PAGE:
Published: 2:02 pm, Tue. Oct. 6th, 2015Updated: 1:47 pm
Looking back 40, 30 and 20 years ago, the following are excerpts from the Artesia Daily Press from Oct. 4 – 10.
40 years ago
Oct. 4 – 10, 1975
The fall cotton harvest will call for activation of the county’s various cotton gins during the next few weeks. For the most part, gins have set idle since the last bale was processed late last season. The Artesia Alfalfa Growers Gin, located north of Artesia, was active as early as last week when northern Eddy County produced its first trailer load of cotton in 1975.
As reported in the Pinon News: A large crowd gathered at the Extension Club building for a farewell party honoring Mr. and Mrs. Clarence Turnbow Tuesday evening of last week. As a going-away gift, they were given a money tree with about $65 on it. The Turnbows left early Wednesday morning, moving to Throeau, where Turnbow will be minister for the Church of Chrust. B.C. Coats of Sacramento, is now the minister for the church here.
Groundbreaking ceremonies were held Thursday evening at the Church of Jesus Christ of Latter Day Saints, 2207 W. Main. Church president Allen Young and Artesia Mayor Ernest Thompson completed the ceremony by lifting the first spade of ground and marking the beginning of the expansion which will cost approximately $64,000 to build and equip. Work on the new church will be completed in January of 1976, and the mortgage-free building will be dedicated at that time.
After several months of separation and waiting for the approval of state officials, Artesia Christian College opened to the public Tuesday night. Approximately 50 people from Artesia, Roswell and Lovington were on hand to participate in the college’s “Open Class Night,” a free night of classes offered to acquaint prospective students with the college faculty and the classes offered.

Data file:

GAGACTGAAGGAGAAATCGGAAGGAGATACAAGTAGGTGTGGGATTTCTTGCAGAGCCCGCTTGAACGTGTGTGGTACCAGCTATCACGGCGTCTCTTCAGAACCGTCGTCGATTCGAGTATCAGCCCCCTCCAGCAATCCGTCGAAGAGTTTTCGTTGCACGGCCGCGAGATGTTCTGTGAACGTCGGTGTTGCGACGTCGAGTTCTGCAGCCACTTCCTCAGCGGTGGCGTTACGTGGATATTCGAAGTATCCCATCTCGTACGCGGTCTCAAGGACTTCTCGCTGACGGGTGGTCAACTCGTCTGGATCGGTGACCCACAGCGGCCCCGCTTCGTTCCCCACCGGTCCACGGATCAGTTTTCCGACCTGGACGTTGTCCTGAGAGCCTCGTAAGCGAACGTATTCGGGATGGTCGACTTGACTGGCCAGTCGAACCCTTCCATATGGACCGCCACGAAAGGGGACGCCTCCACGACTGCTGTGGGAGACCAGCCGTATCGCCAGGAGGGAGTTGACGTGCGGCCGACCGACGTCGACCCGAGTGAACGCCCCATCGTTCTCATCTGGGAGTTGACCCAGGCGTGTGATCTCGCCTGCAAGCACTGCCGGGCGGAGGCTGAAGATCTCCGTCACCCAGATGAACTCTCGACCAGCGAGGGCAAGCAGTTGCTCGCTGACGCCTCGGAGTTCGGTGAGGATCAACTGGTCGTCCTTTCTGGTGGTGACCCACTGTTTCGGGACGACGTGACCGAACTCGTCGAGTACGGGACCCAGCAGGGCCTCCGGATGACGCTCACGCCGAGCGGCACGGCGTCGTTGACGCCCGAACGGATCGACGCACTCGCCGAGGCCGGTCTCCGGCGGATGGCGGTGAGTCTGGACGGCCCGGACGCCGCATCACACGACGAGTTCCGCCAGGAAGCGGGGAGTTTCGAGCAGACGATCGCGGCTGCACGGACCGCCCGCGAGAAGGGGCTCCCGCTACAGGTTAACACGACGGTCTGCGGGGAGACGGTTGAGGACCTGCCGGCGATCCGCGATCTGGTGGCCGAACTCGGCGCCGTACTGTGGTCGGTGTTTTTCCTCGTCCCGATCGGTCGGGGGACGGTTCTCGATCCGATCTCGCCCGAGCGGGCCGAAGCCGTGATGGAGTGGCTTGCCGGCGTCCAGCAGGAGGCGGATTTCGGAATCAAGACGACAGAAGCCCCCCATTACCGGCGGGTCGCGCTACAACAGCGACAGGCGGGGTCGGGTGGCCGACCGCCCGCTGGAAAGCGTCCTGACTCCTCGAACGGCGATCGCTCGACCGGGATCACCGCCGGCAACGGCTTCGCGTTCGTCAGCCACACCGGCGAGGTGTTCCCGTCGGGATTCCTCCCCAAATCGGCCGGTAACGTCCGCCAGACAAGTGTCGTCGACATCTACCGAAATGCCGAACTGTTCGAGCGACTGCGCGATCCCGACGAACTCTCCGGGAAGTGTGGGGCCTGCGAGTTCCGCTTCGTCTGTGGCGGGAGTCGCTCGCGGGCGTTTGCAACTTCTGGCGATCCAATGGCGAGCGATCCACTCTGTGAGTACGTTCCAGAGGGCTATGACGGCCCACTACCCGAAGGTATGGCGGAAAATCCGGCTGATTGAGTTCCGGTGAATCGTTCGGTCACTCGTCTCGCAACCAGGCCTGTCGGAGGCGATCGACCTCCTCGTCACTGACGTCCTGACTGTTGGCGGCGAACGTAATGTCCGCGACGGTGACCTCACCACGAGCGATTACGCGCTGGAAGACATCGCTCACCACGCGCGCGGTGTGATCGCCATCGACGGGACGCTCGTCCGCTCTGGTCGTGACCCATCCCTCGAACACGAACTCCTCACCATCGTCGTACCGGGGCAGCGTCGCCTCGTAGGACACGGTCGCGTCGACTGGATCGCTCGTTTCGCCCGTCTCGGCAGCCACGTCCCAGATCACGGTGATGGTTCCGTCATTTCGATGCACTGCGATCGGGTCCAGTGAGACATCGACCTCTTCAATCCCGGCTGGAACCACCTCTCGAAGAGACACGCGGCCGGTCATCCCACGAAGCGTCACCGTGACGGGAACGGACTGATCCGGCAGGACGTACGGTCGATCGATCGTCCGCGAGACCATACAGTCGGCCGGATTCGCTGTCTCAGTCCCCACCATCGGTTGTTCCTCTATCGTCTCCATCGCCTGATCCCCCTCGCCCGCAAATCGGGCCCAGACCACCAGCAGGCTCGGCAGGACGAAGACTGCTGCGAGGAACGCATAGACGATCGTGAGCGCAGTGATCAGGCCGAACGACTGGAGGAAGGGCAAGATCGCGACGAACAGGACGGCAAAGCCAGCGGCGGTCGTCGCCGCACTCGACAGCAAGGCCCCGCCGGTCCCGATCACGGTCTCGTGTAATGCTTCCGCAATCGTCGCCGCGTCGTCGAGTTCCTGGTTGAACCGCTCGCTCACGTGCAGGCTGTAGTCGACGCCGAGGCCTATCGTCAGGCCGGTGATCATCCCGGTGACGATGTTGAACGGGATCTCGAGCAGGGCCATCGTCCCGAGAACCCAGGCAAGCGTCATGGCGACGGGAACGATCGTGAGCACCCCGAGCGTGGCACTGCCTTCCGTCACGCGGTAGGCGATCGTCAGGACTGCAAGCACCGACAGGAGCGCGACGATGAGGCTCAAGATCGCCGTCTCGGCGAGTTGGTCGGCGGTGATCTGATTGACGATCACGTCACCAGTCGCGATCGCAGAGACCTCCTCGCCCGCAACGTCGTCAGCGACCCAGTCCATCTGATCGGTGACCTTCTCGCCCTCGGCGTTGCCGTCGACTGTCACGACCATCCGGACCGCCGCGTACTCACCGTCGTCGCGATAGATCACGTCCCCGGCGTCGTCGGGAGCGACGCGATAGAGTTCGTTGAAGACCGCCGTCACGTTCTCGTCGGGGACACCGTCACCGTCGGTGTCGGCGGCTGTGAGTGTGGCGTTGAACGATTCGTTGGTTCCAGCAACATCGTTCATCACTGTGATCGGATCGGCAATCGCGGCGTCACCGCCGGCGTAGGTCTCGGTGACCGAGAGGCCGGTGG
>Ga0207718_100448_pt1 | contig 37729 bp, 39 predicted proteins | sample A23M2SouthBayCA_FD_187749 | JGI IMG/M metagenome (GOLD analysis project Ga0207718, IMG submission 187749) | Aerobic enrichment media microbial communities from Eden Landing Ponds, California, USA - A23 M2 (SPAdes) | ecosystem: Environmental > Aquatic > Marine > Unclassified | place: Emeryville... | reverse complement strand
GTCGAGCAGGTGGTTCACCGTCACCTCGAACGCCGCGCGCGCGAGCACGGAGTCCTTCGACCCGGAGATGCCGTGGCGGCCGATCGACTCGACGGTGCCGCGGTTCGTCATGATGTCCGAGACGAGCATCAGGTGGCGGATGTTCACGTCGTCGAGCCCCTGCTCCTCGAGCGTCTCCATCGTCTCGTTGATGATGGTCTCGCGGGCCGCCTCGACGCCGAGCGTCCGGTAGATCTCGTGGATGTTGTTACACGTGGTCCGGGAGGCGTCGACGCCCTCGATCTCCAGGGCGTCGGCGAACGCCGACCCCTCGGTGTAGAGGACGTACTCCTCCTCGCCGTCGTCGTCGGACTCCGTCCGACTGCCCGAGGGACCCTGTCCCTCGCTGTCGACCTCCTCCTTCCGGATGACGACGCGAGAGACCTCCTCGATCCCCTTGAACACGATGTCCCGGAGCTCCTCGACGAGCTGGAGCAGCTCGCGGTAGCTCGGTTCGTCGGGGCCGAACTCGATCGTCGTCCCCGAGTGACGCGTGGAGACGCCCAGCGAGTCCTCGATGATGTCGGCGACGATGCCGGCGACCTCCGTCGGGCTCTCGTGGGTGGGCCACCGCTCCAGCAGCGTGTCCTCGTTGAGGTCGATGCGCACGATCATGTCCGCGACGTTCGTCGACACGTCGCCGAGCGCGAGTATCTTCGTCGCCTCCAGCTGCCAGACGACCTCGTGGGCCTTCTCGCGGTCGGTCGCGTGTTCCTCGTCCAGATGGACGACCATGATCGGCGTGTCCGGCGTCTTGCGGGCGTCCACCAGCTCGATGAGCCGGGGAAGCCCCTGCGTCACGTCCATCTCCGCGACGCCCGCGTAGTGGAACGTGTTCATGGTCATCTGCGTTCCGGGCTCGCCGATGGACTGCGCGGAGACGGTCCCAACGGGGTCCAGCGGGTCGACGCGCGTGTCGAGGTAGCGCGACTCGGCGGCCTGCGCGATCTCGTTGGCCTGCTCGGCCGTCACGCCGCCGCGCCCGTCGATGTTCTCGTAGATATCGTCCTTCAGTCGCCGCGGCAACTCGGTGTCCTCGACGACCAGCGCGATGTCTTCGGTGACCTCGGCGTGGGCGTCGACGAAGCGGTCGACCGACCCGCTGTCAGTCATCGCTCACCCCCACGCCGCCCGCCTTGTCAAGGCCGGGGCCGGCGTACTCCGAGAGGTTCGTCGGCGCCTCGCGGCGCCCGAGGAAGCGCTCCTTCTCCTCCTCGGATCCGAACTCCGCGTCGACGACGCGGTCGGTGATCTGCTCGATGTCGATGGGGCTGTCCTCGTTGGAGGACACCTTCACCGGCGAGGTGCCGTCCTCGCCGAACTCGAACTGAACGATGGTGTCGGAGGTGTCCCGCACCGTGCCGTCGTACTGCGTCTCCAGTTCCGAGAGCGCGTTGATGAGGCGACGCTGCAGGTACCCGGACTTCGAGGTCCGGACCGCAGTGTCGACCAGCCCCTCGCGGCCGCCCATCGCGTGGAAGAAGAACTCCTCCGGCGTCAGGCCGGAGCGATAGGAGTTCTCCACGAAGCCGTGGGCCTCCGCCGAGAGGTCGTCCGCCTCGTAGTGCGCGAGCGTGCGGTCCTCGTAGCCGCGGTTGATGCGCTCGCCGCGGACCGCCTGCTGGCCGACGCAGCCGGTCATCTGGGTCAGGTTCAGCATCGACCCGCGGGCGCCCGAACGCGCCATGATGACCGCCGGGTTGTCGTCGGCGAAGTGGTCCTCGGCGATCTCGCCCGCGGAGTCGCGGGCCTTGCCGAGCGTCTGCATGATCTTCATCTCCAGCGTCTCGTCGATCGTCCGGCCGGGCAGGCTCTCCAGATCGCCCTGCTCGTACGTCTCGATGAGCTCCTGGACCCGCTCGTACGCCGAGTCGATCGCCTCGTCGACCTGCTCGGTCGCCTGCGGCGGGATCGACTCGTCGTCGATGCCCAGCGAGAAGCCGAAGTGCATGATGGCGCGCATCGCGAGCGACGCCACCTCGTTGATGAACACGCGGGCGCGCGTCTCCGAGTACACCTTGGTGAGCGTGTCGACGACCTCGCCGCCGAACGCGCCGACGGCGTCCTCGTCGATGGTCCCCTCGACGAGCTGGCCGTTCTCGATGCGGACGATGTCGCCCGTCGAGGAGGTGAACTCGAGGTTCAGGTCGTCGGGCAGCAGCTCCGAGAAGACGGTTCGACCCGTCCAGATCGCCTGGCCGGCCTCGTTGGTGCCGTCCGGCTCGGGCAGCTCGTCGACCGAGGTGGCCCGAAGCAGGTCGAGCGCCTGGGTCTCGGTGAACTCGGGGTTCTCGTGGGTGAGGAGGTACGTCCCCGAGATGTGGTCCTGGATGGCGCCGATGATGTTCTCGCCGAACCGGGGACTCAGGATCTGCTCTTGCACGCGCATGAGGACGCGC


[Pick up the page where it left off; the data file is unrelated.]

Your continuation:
Artesia Square Dance Club members celebrated the first anniversary of the club at the Elks Club. The eight original members of the group and the club’s caller and his wife joined in on the festivities.
30 years ago
Oct. 4 – 10, 1985
Artesia school superintendent Taylor Stephenson helped the Artesia Band Boosters paint the circle for the annual fundraising cakewalk to be conducted Saturday. Participants will march to music of the Park Junior High and Artesia High School bands as they vie for homemade cakes.
Artesia High School varsity football coach T.W. Harvey may or may not believe in things like Fumble Quotas, but if he does, then his team Friday night took a large step toward fulfilling its 1985 allotment. Still, Harvey’s troops managed to kick in some hefty running by Jay Worden and Trent Boneau and a sparkling kickoff return by Ricky Aguilar to hold off the Fabens Wildcats 20-14 at Bulldog Bowl.
Artesia Mayor Ernest Thompson has proclaimed today through Saturday as “National 4-H Week” in the city. This year’s theme is “4-H for Youth of America.” More than 4.5 million members develop life skills by participation in the program, assisted by over 600,000 volunteer leaders, the proclamation reads.
20 years ago
Oct. 4 – 10, 1995
Two new teachers, Gena Vest and Joley Deerman, have joined the staff at Hermosa Elementary School. Hermosa Elementary School fifth-grade teacher Gena Vest is a two-year resident of Artesia, and was born and grew up in Artesia. Hermosa Elementary School fifth-grade teacher Joley Deerman is a 23-year resident of Artesia, and graduated Artesia High School in 1990.
Making up Artesia High School’s 1995 Homecoming Court are sophomore attendant Joyce Smith, junior attendant Kendra Lewellen, maid of honor Kathy Tutak, senior honor Kathy Tutak, senior princesses Anna Sims and Robin Worthington, and queen Michelle Balencia. The court was presented to the student body at an assembly this afternoon and will be presented to the public at halftime of Saturday’s Artesia-Bloomfield football game.
The North Eddy County United Way fund drive to raise its yearly goal of $130,000 is underway with the final two months of the 1996 campaign closing in. In North Eddy County, the United Way has determined that 34 percent of monies raised by the organization go toward basic needs of residents in distress – food, clothing and shelter.
On this day in 1995, Artesians could purchase a pair of brand new cowboy boots for $110 at Bennie’s Western Wear, and a 15-pound bag of potatoes was $1.39 at Batie’s Food.
(EDITOR’S NOTE: Looking Back is compiled each week by Daily Press Community Living Editor Teresa Lemon.)